Symposium Report

To advance excellence in clinical trials in Pakistan, the Clinical Trials Unit organized a two-day symposium “Clinical Trials in Pakistan – Bridging Gaps & Building Networks”. The symposium served as a platform for the stakeholders – i.e. clinicians, researchers, academia, regulators and industry leaders – to connect and collaborate, share experiences, find solutions and pave the way forward for clinical trials in the country. There were speakers from Harvard University, Duke University, University of Sydney, Shaukat Khanum Memorial Cancer Center, SIUT, Pakistan Medical Research Council, Drug Regulatory Authority Pakistan, Provincial Health Secretary, Industry, Trial Patient, AKU Leadership,Department Chairs and Faculty.

The presentations and discussions stretched across ethical challenges, patient centricity (or lack thereof), gaps, strategies to build the gaps, success stories; concluding with the way forward. For the 2 days the participants, that included renowned members of academia, industry, CROs, medical journal & publications, continued to be highly engaged and offered exceptional insight to the discussions.

The highlights of the 2 day deliberations are summarized as follows:

It is our joint responsibility to ensure that we bring no adversity to the communities and population we serve.  Clinical trials are an academic pursuit for the benefit of the public. We will all join hands and pool resources to achieve our goal. The Secretary Health committed to add clinical Trial activities and promotion to his portfolio. Member of the Drug Regulatory Authority committed to take the agenda forward at their end. They were very enthusiastic to add a report and presentations to the DRAP website to further the initiative. There is also a pool of funds for research that is contributed by the pharma industry. This funding should be used to promote clinical trials in Pakistan.

The agenda that came forth was:

  • Develop national, regional & academic consortia. Though we collaborate with many institutes at all levels however we need to formalize these partnerships through contracts and MOUs.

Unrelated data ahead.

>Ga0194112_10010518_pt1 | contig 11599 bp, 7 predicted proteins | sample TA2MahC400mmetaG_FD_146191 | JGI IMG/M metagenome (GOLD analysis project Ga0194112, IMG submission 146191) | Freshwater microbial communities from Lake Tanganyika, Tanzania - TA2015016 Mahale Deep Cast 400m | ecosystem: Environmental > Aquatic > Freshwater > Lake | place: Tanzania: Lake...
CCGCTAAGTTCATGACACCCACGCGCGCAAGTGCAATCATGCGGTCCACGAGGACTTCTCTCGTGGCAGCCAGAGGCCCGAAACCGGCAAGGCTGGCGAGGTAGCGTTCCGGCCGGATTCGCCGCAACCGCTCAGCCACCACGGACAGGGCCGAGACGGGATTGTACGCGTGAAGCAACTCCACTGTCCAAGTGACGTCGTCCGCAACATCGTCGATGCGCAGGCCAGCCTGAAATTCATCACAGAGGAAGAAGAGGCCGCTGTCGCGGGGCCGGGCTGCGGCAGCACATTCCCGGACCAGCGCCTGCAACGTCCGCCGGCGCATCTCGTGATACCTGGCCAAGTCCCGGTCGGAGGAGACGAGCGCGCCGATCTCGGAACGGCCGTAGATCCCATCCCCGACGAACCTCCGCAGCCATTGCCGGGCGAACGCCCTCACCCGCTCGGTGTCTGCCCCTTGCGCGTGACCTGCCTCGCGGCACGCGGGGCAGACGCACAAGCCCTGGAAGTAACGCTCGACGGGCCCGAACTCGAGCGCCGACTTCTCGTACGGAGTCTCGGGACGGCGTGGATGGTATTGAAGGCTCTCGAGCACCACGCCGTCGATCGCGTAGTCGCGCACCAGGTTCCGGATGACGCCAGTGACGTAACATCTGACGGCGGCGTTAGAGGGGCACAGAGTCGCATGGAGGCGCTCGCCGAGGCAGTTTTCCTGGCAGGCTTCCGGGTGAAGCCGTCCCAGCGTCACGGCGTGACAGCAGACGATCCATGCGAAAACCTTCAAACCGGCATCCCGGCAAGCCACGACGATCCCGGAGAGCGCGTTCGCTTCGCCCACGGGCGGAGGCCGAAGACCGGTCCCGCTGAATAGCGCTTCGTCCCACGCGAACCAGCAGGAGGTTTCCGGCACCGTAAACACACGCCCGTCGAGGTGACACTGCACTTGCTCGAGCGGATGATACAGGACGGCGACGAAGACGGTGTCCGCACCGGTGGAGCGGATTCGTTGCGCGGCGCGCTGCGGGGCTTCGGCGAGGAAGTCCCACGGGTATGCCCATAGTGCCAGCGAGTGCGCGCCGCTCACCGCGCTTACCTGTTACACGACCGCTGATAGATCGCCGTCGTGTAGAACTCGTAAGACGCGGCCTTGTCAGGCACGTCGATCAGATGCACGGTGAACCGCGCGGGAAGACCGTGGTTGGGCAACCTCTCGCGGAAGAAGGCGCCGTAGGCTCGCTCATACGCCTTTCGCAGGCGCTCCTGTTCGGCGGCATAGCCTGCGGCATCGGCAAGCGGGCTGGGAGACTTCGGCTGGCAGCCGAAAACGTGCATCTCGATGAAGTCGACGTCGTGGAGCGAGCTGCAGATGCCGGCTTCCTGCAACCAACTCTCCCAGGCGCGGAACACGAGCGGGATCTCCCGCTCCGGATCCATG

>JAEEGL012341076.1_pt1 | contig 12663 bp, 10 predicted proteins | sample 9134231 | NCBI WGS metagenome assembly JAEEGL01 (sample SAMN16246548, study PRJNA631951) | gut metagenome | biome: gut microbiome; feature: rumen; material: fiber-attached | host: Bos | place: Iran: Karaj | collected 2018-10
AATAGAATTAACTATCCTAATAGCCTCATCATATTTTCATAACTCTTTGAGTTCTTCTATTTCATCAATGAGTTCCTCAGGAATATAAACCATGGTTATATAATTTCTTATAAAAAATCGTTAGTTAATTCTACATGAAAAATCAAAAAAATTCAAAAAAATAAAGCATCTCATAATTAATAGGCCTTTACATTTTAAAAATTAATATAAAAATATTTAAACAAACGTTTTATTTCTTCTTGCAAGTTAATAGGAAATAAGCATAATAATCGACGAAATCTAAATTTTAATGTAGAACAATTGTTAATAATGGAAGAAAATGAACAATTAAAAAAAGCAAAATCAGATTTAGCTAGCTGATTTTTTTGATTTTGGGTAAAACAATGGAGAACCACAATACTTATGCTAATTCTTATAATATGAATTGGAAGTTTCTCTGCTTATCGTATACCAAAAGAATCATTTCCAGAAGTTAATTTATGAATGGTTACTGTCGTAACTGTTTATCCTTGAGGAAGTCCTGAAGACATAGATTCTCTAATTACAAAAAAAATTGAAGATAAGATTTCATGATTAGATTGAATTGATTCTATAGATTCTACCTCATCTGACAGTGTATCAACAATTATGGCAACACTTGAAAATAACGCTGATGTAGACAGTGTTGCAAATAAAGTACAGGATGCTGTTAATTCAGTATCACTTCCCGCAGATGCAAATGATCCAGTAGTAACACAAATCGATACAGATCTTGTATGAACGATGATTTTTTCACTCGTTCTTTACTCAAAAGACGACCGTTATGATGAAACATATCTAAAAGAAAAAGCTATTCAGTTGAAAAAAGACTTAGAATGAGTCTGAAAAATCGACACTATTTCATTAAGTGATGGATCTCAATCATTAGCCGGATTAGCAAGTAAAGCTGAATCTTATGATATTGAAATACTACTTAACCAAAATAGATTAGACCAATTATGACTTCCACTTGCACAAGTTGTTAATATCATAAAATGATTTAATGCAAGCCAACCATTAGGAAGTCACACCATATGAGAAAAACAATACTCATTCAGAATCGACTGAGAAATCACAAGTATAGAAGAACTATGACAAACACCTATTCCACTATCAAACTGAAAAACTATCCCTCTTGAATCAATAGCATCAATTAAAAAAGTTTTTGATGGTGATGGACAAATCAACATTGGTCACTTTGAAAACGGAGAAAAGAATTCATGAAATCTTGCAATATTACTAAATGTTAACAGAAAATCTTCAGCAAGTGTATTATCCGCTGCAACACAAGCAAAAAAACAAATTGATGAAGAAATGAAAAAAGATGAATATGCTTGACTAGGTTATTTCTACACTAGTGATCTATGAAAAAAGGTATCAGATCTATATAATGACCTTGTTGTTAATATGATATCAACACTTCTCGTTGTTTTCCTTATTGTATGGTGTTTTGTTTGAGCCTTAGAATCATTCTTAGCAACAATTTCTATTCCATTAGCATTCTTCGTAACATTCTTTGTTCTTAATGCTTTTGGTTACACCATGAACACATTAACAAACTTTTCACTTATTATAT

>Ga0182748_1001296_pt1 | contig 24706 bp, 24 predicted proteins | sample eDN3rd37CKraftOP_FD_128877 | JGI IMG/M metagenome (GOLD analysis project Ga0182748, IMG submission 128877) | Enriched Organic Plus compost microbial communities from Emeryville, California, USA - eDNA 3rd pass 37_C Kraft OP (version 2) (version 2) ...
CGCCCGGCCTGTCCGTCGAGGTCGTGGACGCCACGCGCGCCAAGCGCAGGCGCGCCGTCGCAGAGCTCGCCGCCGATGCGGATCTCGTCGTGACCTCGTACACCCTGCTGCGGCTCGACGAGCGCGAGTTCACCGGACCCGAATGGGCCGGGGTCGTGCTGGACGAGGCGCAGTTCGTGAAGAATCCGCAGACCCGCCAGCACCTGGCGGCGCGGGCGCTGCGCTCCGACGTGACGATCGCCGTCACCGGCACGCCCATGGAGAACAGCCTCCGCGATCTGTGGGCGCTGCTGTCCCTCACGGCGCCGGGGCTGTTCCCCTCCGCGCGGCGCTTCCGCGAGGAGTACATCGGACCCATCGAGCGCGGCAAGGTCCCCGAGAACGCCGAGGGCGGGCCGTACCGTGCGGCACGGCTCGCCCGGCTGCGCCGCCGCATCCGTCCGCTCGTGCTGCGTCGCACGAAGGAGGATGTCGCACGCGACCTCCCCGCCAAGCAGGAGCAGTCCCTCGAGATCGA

• Urgent policy development for drug import for clinical trials. Policies exist however stakeholders can assist the government in finalization & implementation.
  • Government needs to delineate its role in monitoring and safety of clinical trials. Simple steps would be to register sites conducting clinical trials, make trial registration mandatory, and add clinical trials reporting to the existing adverse event reporting system for the industry & hospitals.
  • Research trainings should be formal and mandatory. Again tap in existing resources.
  • Public-private relationships should be clearly formed by identifying problems and then develop partnerships where tasks can be shared.

The agenda will serve as the road map and will be incorporated in the CTU’s strategic plan. An action plan will be developed and shared at a larger scale. Some initiatives are already in place like the Clinical Trials Advocacy group that was founded by Dr. Azizunissa Irumnaz, Director, CTU-AKU. The group includes members from national institutes and Industry. The goal is to aggressively pursue this and incorporate regulatory authority members as well as the CRO. We are also planning to take the lead in developing formal consortia of institutes.

It is imperative to continue raising awareness about clinical trials among academia, communities, industry and regulatory authorities. The next planned activity is the Clinical Trials Awareness Week which will be celebrated for the second time along with the International Clinical Trials Day on May 21st.